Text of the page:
SAN DIMAS/LA VERNE – Grace Miller Elementary School students donned safari hats and embarked on an exploration of inclusivity during the school’s Ability Fair on April 28, which immersed students in fun-filled demonstrations of the resources and accommodations that can help their peers with special needs or different learning abilities succeed in the classroom.
Students from transitional kindergarten to fifth grade rotated through a variety of stations and engaged in hands-on activities and games – from creating a visual schedule of their school day to practicing augmentative and alternative communication and requesting a treat using only a communication board – that demonstrated what it means to provide an equitable and accessible education.
“People know what equity is in theory, but may not know what it actually looks like, so we set out to provide a demonstration of how equity can be put into practice in any classroom,” Grace Miller school psychologist Keri Hadjis said. “There are many general education students on this campus who learn differently and can benefit from some of these practices as well, and it was exciting to see them understand and embrace what they learned.”
Special education teachers and staff taught students how to write their name in braille, make visually stimulating sensory bottles, communicate in sign language, identify and discuss their feelings using cards and more. Students also tested different forms of flexible seating and learned about the benefits of each.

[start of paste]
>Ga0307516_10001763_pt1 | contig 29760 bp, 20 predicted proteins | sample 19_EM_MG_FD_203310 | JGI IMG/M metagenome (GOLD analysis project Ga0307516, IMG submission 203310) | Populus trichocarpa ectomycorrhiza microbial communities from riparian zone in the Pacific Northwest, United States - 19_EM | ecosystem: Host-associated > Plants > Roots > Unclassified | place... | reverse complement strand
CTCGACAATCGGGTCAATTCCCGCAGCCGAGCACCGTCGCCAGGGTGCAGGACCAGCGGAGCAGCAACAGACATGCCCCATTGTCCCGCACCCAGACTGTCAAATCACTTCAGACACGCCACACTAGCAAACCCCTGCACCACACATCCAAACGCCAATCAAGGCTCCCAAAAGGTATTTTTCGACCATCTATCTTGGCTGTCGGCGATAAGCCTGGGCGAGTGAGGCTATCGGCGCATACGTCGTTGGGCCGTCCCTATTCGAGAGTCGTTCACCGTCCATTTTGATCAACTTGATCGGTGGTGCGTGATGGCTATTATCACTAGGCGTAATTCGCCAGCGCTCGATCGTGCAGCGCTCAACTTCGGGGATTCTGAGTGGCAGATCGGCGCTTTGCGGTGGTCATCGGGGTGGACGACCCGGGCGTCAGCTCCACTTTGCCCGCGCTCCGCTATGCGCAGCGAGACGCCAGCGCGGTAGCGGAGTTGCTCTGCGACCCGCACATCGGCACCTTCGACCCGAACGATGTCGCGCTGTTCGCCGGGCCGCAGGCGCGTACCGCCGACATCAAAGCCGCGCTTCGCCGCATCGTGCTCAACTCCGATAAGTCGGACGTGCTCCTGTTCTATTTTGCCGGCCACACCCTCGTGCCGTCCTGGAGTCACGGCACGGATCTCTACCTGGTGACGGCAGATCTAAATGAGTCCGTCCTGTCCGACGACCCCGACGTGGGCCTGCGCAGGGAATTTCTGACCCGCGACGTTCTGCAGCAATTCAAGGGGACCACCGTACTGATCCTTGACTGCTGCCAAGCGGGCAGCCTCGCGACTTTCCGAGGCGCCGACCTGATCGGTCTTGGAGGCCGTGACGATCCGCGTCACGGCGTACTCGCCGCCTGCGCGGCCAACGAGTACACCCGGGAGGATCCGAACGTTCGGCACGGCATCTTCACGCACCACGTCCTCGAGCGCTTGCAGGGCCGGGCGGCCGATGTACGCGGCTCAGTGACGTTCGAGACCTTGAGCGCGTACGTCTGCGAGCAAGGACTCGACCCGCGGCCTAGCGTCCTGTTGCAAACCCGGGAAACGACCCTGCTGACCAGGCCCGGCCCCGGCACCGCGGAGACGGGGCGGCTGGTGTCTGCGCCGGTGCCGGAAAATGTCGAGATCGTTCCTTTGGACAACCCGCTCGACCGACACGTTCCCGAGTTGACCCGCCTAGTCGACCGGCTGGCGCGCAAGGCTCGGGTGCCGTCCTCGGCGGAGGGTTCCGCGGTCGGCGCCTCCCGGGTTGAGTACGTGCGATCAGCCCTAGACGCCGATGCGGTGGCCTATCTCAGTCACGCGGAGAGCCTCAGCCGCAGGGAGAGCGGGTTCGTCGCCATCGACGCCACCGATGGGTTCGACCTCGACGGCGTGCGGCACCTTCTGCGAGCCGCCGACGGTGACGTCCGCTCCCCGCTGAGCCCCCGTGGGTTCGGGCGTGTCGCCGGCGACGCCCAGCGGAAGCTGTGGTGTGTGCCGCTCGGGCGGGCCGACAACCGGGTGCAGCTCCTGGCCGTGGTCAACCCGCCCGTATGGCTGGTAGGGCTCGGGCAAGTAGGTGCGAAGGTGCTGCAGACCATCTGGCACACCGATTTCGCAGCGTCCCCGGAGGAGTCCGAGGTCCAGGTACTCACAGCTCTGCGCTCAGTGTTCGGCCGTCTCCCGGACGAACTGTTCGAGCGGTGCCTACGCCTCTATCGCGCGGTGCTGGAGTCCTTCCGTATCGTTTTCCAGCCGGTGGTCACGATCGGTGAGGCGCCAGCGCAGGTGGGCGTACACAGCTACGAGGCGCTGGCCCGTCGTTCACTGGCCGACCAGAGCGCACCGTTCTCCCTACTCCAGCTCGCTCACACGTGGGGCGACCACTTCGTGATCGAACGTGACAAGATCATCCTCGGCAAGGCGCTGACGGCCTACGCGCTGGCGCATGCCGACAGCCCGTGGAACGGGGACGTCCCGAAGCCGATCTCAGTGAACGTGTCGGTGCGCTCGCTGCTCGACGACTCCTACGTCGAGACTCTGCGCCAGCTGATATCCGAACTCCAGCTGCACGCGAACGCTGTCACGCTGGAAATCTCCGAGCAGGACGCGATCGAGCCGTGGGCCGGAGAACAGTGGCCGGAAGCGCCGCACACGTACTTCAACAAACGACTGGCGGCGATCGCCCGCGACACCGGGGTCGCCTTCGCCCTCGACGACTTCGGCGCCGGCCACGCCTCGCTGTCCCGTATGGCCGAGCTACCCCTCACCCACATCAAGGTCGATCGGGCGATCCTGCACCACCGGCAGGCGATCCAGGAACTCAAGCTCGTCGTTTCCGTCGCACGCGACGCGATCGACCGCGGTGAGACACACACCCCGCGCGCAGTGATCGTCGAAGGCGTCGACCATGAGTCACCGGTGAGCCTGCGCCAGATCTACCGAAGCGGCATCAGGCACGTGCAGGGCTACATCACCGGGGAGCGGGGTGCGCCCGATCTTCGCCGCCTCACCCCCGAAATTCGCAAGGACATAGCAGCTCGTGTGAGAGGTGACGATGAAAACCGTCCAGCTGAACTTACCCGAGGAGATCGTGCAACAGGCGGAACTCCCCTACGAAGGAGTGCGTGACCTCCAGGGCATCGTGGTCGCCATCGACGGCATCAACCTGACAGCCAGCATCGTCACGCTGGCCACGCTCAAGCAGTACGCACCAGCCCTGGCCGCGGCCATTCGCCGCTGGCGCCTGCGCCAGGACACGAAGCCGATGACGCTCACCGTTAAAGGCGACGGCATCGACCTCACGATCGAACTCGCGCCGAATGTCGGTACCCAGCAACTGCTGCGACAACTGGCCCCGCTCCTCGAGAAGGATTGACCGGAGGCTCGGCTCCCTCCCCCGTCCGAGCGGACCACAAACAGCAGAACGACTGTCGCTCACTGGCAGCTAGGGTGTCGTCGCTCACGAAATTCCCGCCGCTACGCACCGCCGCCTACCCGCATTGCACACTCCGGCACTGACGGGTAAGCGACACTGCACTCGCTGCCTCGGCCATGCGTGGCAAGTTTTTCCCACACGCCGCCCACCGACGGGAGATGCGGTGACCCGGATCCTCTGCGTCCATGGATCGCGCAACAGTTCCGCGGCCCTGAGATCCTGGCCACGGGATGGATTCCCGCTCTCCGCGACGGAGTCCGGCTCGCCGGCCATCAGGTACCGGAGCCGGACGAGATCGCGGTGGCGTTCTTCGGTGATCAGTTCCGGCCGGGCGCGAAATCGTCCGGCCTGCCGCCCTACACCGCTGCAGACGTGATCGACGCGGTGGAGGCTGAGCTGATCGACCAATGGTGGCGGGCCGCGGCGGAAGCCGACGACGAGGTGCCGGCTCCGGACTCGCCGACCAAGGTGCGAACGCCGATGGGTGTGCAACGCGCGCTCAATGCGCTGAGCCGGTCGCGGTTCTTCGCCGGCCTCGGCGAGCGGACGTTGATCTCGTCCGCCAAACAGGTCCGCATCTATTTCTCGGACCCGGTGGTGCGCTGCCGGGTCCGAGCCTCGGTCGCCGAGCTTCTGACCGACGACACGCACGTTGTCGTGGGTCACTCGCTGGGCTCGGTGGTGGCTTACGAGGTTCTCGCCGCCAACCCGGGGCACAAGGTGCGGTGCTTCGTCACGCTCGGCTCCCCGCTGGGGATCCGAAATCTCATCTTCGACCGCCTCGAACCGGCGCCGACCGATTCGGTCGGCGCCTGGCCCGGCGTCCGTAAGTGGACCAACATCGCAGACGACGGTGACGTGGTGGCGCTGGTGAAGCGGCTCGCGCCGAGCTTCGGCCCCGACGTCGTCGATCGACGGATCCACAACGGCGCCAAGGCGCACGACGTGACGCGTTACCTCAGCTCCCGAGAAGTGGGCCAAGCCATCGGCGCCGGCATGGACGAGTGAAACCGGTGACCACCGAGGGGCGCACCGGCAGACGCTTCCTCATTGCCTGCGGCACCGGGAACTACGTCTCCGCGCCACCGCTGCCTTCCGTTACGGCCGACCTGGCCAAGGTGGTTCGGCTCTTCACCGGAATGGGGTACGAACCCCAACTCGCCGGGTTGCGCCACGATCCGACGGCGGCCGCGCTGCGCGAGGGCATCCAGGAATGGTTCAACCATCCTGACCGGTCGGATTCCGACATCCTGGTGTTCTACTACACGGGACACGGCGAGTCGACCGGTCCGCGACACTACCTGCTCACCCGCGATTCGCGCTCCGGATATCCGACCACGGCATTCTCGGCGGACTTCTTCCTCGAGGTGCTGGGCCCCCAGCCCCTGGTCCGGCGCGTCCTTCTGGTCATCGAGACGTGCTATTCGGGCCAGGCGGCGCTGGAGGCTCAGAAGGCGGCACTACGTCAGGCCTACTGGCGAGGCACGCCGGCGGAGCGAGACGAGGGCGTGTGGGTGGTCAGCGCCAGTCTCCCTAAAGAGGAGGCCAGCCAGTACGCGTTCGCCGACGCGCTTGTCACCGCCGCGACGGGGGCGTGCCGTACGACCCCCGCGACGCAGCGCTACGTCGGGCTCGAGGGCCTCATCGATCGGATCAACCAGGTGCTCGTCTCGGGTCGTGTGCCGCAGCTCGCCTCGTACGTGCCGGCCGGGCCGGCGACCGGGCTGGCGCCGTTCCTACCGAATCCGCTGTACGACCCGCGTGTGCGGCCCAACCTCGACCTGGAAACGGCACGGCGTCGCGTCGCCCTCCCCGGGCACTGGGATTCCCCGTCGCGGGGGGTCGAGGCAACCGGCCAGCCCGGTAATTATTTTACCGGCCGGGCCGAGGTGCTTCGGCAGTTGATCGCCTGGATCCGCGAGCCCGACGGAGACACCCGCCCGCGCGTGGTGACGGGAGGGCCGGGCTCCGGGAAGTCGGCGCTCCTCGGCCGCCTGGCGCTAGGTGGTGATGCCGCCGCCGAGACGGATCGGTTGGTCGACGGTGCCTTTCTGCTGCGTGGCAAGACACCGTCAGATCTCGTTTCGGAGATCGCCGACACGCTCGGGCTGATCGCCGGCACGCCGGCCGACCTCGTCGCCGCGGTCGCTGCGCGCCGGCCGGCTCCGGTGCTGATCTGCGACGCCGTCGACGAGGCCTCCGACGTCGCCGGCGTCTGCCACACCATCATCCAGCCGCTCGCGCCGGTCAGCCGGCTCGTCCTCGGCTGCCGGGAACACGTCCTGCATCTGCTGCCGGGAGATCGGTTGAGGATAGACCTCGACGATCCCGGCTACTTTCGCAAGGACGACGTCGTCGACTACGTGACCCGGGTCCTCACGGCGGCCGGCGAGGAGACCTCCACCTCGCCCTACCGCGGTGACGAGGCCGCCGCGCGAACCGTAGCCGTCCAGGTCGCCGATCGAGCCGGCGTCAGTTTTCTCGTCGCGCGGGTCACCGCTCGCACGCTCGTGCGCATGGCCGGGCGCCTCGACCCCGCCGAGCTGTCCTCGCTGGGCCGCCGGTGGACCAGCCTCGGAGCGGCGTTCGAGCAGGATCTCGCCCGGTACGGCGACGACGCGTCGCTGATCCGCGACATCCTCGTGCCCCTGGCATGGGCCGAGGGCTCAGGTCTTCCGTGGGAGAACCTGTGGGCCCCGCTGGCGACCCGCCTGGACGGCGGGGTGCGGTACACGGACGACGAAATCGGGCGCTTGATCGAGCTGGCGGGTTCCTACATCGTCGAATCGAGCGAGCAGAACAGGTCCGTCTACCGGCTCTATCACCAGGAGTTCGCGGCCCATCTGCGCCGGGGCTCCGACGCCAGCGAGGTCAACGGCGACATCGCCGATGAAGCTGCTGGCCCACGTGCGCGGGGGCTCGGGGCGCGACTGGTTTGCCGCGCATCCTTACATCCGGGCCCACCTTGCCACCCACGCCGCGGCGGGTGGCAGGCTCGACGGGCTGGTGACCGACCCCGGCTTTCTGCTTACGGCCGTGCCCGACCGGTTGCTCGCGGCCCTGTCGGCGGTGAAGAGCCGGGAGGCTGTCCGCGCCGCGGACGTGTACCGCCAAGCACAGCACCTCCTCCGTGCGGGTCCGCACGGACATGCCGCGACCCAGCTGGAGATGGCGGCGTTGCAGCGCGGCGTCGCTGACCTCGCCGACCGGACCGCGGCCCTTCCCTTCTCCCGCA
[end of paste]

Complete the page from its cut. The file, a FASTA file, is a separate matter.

“The most interesting thing I learned is that equal does not always mean fair, and that it’s okay if some people might need more help or different kinds of help,” Grace Miller Elementary third-grader Sophia Bednarczyk said. “I really liked making the communication board and I really want to learn sign language now.”
Inclusive learning is embraced at Grace Miller Elementary School, which is one of two campuses to house the District’s BLAST preschool program. BLAST, which stands for “Building Lifelong Academic Skills Together,” serves both children who are typical learners and children with special needs within the same classroom. Many of the accommodations demonstrated at the Ability Fair are utilized in the BLAST classrooms, as well as throughout campus for students with special needs.
The goal, Grace Miller principal Leslie Sandoval said, is for students and staff across the campus to embrace inclusive practices and ensure that any student who has specific learning needs receives the support they need to succeed.
“Here at Grace Miller, we have seen that students thrive when we listen to their needs and provide them with intervention and support – especially when we begin addressing those needs at an early age,” Sandoval said. “The other benefit to embracing inclusion on this campus is that it teaches students to be kind, accepting and encouraging to one another, regardless of their differences.”
BUSD_ABILITYFAIR1: (From left to right) Grace Miller Elementary students Jude Robles, Liam Sov and Benjamin Gatti-Orosco eagerly try to match cards during a feelings-themed memory card game during the school’s Ability Fair on April 28. Once students matched two of the same cards, they were asked to describe the feeling listed on the card and provide examples of the feeling.
BUSD_ABILITYFAIR2: Grace Miller Elementary Occupational Therapist Pauline David demonstrates the purposes and benefits of flexible seating to first-grader Levi Garay during the Ability Fair.
BUSD_ABILITYFAIR3: Grace Miller Elementary first-grader Penelope Briones displays the communication board she created to nonverbally communicate with staff during the school’s Ability Fair on April 28.